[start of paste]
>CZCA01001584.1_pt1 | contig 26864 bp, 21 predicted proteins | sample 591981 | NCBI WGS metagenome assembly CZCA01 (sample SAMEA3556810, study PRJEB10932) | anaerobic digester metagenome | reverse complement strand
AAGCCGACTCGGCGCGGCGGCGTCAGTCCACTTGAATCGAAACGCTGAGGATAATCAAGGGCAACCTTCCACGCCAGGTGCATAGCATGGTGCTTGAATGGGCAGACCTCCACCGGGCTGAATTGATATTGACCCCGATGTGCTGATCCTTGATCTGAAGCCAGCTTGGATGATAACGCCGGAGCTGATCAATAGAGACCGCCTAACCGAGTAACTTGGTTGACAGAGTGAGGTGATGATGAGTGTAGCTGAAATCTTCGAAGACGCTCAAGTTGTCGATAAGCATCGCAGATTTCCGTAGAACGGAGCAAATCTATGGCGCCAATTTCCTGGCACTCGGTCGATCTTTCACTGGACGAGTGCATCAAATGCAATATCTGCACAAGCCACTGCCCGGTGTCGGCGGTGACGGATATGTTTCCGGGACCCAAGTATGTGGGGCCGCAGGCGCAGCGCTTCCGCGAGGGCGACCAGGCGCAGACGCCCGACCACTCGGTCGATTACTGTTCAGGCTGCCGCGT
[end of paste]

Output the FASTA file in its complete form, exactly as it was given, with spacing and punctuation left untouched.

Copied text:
>CZCA01001584.1_pt1 | contig 26864 bp, 21 predicted proteins | sample 591981 | NCBI WGS metagenome assembly CZCA01 (sample SAMEA3556810, study PRJEB10932) | anaerobic digester metagenome | reverse complement strand
AAGCCGACTCGGCGCGGCGGCGTCAGTCCACTTGAATCGAAACGCTGAGGATAATCAAGGGCAACCTTCCACGCCAGGTGCATAGCATGGTGCTTGAATGGGCAGACCTCCACCGGGCTGAATTGATATTGACCCCGATGTGCTGATCCTTGATCTGAAGCCAGCTTGGATGATAACGCCGGAGCTGATCAATAGAGACCGCCTAACCGAGTAACTTGGTTGACAGAGTGAGGTGATGATGAGTGTAGCTGAAATCTTCGAAGACGCTCAAGTTGTCGATAAGCATCGCAGATTTCCGTAGAACGGAGCAAATCTATGGCGCCAATTTCCTGGCACTCGGTCGATCTTTCACTGGACGAGTGCATCAAATGCAATATCTGCACAAGCCACTGCCCGGTGTCGGCGGTGACGGATATGTTTCCGGGACCCAAGTATGTGGGGCCGCAGGCGCAGCGCTTCCGCGAGGGCGACCAGGCGCAGACGCCCGACCACTCGGTCGATTACTGTTCAGGCTGCCGCGT